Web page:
After a search spanning her entire office...
Bush has nominated Harriet Miers to replace O'Connor, announced this morning about 8 o'clock. For those whose immediate response is "who?" here's a profile in the Washington Post and the NYT has republished this profile from last year.
I remember reading this story last week touching on the possibility of a Miers nomination, particularly since she was heading the White House search for a nominee, and similar speculation on Ann Althouse's blog. Googling her at that time, I found this link announcing her receipt of the "2005 Sandra Day O'Connor Award for Professional Excellence." Certainly, that should have been a sign.
As for the nomination, SCOTUSblog's Tom Goldstein has gone on record predicting that the Senate will reject Miers. Meanwhile, over at ConfirmThem (who may change their name to ConfirmSomeOfThem) enthusiasm is muted to say the least. Others are trying to be optimistic.
On several diversity dimensions, Miers is exactly what some people were suggesting Bush should pick. She's a woman, didn't get her JD from an elite law school, has held elective office and been a high-level executive official, as recommended by Akiba Covitz and Mark Tushnet in the New Republic recently. On the other hand, I doubt many people think that what the Supreme Court needs more of is people who used to be private counsel for the sitting president. While some people have lamented the civil service turn the Supreme Court has taken, where almost all its members serve time in the federal appellate judiciary before elevation, at least people with that experience have been acclimated to the independent judiciary. Bush appears to be favoring the servile, career advocates for himself and his father.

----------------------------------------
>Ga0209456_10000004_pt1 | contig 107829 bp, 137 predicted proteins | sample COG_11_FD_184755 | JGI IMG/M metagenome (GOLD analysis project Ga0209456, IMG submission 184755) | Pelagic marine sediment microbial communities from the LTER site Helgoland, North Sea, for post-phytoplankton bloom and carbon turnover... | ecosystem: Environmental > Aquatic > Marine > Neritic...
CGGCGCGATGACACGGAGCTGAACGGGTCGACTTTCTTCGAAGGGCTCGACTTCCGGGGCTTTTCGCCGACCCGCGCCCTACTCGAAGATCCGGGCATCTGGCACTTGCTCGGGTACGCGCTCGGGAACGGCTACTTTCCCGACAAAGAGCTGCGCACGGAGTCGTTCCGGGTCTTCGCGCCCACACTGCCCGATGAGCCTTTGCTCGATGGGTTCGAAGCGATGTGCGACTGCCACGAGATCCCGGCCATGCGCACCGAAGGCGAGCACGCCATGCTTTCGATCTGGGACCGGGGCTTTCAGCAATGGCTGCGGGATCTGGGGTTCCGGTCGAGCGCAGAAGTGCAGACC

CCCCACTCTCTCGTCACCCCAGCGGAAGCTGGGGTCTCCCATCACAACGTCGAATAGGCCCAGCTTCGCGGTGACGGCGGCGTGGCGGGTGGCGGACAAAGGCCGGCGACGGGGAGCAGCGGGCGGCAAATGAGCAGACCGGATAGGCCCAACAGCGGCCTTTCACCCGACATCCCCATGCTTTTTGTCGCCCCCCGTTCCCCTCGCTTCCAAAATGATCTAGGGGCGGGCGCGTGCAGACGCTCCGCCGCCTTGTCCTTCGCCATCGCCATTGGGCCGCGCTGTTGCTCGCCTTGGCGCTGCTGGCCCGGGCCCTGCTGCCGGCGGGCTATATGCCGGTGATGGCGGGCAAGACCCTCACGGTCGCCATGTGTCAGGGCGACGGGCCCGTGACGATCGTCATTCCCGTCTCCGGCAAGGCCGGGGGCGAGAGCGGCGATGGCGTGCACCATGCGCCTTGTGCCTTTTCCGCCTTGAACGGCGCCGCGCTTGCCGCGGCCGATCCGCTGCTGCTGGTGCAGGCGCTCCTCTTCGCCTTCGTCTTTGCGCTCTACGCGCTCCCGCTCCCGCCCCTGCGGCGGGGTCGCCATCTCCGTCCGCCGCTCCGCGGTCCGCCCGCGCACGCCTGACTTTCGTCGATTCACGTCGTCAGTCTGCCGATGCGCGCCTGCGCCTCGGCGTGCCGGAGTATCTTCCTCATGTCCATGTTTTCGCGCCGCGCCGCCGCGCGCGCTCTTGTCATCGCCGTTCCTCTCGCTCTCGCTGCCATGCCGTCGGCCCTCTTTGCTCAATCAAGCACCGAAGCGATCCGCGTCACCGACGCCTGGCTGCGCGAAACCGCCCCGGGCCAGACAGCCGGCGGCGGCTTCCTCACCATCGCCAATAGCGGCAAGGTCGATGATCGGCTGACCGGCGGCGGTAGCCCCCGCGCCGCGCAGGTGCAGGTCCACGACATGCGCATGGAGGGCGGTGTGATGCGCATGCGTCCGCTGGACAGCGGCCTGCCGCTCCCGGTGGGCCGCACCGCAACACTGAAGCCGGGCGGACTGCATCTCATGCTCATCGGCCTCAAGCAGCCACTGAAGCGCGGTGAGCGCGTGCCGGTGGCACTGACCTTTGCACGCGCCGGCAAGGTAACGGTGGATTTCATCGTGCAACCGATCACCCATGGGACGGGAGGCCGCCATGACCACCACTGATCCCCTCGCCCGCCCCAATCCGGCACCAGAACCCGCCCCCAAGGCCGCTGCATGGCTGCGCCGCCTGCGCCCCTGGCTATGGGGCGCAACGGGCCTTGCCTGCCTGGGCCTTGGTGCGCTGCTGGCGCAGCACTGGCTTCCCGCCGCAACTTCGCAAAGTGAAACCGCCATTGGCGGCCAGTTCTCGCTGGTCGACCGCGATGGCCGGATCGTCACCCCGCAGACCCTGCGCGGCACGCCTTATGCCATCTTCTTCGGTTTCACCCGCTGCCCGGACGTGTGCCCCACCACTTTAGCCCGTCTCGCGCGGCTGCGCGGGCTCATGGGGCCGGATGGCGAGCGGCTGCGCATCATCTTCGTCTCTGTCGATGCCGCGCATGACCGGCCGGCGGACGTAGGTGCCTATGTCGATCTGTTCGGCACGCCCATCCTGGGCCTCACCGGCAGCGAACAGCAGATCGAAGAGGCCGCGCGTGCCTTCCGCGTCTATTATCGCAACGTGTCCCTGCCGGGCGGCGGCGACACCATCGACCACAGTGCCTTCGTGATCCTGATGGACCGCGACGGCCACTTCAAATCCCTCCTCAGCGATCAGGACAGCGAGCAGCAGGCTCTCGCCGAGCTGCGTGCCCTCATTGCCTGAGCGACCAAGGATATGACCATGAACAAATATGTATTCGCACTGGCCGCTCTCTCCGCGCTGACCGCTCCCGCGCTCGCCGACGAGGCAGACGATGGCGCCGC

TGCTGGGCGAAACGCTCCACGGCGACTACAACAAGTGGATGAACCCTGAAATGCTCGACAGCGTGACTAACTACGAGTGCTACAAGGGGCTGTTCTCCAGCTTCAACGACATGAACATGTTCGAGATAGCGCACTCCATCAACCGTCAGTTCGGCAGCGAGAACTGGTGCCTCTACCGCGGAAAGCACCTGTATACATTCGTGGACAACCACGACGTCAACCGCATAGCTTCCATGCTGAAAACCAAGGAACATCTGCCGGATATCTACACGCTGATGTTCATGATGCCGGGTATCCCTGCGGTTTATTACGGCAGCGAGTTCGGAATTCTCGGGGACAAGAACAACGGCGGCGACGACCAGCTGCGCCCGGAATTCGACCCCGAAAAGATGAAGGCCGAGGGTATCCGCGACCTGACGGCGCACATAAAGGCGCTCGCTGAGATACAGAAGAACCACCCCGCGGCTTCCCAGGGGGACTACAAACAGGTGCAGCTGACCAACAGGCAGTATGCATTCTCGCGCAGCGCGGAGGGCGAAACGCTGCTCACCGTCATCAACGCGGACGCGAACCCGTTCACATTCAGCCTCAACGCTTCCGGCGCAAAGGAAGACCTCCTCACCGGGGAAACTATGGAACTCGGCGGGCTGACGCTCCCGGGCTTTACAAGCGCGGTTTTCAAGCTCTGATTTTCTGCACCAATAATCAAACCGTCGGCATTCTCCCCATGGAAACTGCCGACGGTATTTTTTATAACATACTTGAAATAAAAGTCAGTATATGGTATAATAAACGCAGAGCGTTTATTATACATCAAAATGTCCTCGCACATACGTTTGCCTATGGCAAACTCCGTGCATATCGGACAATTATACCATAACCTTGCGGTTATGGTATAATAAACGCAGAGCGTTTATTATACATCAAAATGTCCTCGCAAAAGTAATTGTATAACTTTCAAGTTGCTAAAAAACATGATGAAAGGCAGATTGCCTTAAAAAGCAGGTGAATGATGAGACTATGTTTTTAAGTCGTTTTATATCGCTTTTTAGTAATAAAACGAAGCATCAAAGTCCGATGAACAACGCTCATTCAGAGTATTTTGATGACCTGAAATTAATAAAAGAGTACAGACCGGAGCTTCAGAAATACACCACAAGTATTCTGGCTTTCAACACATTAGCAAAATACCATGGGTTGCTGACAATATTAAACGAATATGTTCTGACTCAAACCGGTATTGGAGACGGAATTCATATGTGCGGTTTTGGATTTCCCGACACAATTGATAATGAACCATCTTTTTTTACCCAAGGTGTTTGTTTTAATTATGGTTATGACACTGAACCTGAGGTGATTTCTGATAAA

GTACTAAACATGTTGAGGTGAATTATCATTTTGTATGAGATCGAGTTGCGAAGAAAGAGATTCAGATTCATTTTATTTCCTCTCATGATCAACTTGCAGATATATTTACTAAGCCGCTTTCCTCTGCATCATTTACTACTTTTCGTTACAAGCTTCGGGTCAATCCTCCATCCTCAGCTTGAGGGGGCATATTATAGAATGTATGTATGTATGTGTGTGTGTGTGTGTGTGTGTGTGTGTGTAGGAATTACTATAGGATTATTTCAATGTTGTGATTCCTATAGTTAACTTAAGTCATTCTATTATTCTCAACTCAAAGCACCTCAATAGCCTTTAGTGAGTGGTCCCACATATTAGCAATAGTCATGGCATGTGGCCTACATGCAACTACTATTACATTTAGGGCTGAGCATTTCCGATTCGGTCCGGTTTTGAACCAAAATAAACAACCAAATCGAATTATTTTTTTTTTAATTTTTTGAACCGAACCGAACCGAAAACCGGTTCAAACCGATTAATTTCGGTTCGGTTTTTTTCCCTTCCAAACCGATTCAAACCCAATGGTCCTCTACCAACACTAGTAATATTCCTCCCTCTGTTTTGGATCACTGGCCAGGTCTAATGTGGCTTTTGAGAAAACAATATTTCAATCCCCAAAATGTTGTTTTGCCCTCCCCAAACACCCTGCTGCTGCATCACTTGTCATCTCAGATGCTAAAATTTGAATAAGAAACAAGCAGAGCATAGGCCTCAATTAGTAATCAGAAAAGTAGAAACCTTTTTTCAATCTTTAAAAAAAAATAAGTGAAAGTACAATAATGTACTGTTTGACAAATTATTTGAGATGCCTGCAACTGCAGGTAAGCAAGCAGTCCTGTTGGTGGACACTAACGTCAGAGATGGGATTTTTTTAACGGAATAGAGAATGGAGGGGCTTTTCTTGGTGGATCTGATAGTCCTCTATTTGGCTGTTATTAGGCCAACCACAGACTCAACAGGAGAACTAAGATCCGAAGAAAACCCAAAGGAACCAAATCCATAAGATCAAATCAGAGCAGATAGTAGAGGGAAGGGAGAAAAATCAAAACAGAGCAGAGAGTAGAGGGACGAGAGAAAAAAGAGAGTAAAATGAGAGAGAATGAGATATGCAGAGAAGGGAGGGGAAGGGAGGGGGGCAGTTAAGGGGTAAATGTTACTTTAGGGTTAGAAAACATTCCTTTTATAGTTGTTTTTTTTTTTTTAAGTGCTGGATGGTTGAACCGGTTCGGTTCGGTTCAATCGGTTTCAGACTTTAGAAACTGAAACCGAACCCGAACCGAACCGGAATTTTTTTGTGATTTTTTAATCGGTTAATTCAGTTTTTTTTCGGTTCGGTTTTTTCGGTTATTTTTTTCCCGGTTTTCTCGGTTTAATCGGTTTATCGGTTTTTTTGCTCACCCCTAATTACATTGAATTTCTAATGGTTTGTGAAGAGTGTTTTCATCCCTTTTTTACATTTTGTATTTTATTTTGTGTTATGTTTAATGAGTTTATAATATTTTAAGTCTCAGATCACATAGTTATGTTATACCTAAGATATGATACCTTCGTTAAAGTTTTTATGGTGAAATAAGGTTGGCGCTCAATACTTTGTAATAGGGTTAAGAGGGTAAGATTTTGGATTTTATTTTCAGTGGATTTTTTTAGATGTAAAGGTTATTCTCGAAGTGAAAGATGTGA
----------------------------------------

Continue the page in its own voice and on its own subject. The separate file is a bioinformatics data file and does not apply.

Since Miers is a bit off the radar in terms of ideology--much like Roberts she can attribute most of her career to the representation of others' interests--you might think that Bush's nomination of her demonstrates his political weakness. Were he in a stronger position, so this argument goes, he would nominate a well-known conservative obviously in the mold of Scalia and Thomas, as he promised in his first presidential campaign. To the contrary, it appears to me that Bush is again doing exactly what he wants: rewarding personal loyalty and taking advantage of private information. Miers' views on the law and controversial issues may not be well-known to others, but I figure he thinks he has a good idea of what they are.
Sure, presidents have been wrong before about presidential nominees, but they've been right about some as well. The question is, what does President Bush really want from his judicial nominees?